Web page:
Arthur Kaptainis, Ludwig Van Toronto
Toronto Symphony Orchestra with Kirsten MacKinnon (soprano), Lauren Segal (mezzo-soprano), Andrew Haji (tenor), Tyler Duncan (baritone), Peter Oundjian (conductor), Toronto Mendelssohn Choir, at Roy Thomson Hall, Thursday through Saturday.
Standing ovations can be both inevitable and deserved. There were a few on Saturday evening in Roy Thomson Hall, before and after Peter Oundjian led his last performance as music director of the Toronto Symphony Orchestra.
The most extended, naturally, followed the prestissimo conclusion of Beethoven’s Ninth Symphony, which had its usual exhilarating effect. Indeed, the entire fourth movement, plunged into without a break, was vital and forward-moving in a manner to remind us that Beethoven in his visionary sixth decade retained the energy of youth.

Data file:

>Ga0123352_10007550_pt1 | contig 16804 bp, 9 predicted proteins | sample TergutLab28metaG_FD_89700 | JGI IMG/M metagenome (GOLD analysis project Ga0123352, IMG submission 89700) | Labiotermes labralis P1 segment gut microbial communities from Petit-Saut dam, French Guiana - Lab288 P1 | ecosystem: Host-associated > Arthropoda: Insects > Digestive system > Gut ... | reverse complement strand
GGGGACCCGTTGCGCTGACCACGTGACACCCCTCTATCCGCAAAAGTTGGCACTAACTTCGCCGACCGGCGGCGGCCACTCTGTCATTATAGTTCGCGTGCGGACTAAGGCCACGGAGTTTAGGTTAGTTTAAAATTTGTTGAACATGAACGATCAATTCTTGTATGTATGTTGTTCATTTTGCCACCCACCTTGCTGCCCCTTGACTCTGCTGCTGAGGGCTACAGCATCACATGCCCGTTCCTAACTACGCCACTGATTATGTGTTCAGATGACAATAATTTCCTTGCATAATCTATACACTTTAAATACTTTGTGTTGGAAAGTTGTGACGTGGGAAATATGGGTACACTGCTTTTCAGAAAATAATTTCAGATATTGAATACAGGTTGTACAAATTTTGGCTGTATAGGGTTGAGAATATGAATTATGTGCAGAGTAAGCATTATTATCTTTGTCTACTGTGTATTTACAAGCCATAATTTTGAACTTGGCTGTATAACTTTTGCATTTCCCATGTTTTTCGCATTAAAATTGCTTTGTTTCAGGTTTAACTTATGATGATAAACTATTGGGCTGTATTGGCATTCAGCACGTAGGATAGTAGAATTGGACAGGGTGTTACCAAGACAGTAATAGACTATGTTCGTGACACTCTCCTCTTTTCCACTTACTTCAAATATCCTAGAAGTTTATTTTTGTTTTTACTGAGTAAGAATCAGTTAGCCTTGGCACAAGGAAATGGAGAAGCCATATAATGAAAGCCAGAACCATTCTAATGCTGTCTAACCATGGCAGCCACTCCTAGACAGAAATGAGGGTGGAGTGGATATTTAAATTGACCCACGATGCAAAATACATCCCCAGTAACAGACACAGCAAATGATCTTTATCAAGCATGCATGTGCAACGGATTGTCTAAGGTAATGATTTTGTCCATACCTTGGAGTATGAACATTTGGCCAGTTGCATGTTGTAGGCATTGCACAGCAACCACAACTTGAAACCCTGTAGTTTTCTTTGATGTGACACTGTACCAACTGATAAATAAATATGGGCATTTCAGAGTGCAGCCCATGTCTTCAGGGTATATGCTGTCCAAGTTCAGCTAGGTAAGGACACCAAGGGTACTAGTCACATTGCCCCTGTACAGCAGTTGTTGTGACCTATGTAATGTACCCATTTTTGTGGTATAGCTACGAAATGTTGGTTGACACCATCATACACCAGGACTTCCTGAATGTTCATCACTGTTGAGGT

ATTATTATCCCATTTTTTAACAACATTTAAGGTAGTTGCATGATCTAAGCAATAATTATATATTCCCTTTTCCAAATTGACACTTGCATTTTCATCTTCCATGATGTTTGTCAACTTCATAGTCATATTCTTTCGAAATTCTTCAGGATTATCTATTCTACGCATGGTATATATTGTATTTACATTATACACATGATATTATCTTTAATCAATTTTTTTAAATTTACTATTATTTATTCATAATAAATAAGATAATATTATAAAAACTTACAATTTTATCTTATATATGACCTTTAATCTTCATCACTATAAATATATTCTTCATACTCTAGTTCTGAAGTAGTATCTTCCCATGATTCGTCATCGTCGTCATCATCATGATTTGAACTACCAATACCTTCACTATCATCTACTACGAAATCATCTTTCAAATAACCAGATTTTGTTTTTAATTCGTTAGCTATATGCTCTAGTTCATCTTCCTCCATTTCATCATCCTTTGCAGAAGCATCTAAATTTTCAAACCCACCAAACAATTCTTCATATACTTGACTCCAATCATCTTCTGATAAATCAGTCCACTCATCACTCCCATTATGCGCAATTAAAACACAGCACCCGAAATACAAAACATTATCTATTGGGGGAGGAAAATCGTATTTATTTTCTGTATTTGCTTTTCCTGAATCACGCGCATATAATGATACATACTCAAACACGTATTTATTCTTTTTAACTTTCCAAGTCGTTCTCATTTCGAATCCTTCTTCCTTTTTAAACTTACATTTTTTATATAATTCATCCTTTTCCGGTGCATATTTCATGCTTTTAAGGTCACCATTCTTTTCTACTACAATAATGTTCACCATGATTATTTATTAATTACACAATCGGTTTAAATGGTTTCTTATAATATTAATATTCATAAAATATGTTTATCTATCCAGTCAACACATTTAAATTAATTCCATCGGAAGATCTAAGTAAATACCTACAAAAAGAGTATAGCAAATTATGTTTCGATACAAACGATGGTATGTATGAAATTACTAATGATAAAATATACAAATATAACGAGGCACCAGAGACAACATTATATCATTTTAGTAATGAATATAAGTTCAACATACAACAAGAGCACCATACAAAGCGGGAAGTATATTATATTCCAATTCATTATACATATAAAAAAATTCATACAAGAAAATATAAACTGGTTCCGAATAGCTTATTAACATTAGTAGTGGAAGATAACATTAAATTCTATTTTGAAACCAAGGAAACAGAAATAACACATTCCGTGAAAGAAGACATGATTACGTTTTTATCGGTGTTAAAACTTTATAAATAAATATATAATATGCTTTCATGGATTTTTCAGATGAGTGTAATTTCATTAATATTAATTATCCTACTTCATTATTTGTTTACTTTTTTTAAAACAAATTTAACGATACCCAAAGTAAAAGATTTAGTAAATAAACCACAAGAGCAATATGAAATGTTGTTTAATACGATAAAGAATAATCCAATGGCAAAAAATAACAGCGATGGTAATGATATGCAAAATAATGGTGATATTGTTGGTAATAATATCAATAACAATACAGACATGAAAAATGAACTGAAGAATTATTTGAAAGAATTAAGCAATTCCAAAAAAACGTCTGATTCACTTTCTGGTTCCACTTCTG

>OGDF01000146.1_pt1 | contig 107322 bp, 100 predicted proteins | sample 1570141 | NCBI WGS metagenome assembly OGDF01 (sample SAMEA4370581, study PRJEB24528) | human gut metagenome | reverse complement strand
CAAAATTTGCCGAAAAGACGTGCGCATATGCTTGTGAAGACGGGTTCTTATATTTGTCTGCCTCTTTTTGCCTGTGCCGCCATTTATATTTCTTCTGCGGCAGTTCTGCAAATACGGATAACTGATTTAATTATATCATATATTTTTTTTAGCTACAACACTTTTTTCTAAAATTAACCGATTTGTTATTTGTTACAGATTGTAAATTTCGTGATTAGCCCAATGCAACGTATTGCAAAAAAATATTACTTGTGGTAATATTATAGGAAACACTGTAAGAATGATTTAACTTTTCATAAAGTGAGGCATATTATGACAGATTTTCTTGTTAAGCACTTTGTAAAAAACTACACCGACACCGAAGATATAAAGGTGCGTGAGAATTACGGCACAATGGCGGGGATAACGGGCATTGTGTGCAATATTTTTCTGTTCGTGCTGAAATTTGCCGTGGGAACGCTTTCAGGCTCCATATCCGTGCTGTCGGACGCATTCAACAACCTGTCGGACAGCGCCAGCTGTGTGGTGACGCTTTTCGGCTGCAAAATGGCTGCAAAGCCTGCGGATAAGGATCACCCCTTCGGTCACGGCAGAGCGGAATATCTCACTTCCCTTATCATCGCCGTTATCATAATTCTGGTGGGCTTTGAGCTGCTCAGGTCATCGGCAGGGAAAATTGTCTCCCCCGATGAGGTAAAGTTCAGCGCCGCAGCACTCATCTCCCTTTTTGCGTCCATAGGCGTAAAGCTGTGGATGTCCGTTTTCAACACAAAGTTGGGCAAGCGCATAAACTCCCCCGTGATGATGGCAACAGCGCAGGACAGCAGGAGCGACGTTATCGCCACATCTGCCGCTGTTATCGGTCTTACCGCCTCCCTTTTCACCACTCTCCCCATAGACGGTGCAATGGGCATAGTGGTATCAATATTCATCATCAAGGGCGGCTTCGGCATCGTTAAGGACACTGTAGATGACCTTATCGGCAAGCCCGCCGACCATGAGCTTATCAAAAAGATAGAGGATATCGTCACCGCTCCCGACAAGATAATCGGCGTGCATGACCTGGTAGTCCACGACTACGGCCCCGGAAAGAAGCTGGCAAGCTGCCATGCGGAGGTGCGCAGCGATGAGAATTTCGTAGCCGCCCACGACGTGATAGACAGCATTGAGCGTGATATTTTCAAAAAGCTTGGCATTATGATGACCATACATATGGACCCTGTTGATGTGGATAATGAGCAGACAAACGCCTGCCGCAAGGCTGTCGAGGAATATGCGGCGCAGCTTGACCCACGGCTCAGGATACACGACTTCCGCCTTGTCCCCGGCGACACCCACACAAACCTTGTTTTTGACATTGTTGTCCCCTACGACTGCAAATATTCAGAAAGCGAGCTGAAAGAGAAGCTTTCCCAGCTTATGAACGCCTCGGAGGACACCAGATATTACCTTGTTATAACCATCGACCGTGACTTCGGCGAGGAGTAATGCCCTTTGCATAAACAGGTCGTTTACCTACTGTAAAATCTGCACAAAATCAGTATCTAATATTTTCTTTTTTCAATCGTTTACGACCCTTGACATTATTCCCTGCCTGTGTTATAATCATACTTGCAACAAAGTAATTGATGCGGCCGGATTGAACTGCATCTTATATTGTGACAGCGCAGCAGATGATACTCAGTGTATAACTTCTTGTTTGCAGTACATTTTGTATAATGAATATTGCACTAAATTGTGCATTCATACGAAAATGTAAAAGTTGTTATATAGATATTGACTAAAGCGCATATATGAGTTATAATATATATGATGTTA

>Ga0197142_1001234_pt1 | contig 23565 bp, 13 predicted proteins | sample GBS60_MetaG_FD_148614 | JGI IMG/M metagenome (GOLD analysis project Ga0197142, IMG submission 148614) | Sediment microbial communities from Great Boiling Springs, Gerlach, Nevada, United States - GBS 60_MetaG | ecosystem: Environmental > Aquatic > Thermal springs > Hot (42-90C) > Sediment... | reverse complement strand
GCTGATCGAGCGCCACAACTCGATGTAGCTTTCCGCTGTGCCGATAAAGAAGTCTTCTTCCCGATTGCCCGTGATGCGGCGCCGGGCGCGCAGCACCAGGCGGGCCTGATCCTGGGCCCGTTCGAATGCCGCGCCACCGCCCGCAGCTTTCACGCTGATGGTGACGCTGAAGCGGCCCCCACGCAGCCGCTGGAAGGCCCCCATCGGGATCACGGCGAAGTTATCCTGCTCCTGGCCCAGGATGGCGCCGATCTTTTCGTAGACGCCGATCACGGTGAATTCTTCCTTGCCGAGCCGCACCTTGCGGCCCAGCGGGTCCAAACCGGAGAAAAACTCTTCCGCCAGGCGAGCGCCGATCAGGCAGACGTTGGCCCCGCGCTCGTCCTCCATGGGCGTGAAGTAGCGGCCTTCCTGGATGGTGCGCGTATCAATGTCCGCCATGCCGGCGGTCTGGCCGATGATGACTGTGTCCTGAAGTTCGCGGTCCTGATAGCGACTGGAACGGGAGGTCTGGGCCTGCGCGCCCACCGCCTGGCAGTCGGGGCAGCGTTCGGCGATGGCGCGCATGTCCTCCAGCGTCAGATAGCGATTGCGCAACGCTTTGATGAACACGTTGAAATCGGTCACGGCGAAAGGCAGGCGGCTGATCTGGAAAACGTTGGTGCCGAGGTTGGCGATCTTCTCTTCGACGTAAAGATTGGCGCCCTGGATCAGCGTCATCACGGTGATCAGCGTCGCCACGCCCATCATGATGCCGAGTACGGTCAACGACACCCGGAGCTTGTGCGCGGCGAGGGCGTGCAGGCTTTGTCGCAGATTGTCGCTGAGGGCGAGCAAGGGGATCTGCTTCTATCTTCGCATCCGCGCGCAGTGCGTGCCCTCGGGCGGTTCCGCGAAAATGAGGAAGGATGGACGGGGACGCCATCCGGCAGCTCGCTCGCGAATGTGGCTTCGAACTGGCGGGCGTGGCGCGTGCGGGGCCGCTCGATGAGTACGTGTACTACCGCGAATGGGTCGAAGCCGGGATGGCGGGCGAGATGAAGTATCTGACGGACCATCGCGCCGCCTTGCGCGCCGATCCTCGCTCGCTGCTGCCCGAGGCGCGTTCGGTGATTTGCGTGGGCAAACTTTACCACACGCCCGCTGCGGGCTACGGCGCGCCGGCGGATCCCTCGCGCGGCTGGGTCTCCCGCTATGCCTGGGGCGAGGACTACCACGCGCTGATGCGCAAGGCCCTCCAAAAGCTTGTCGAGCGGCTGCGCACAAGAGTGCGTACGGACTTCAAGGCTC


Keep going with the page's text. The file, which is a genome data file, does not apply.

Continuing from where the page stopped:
Yes, you could tap your foot to this finale, while admiring its many felicities, including a silky introduction of the “Ode to Joy” theme in the cellos and basses, which rose steadily to a fortestatement in the winds and brass, a little faster at this point, and why not?
Whether baritone Tyler Duncan sounded as impressive in the upper galleries as from a seat up close and far to the right — or tenor Andrew Haji as clear, or soprano Kirsten MacKinnon and mezzo Lauren Segal as sweetly harmonious — these are all conjectures, but I am prepared to guess that they did.
The 140-strong Toronto Mendelssohn Choir, on stage rather than in the loft, could hardly have failed to make an impact throughout the hall in the great climaxes, including the high-altitude fugue. These choristers know the music and love it. Strings in the instrumental fugue reminded of us of the calibre of playing we have become accustomed to during the Oundjian years.
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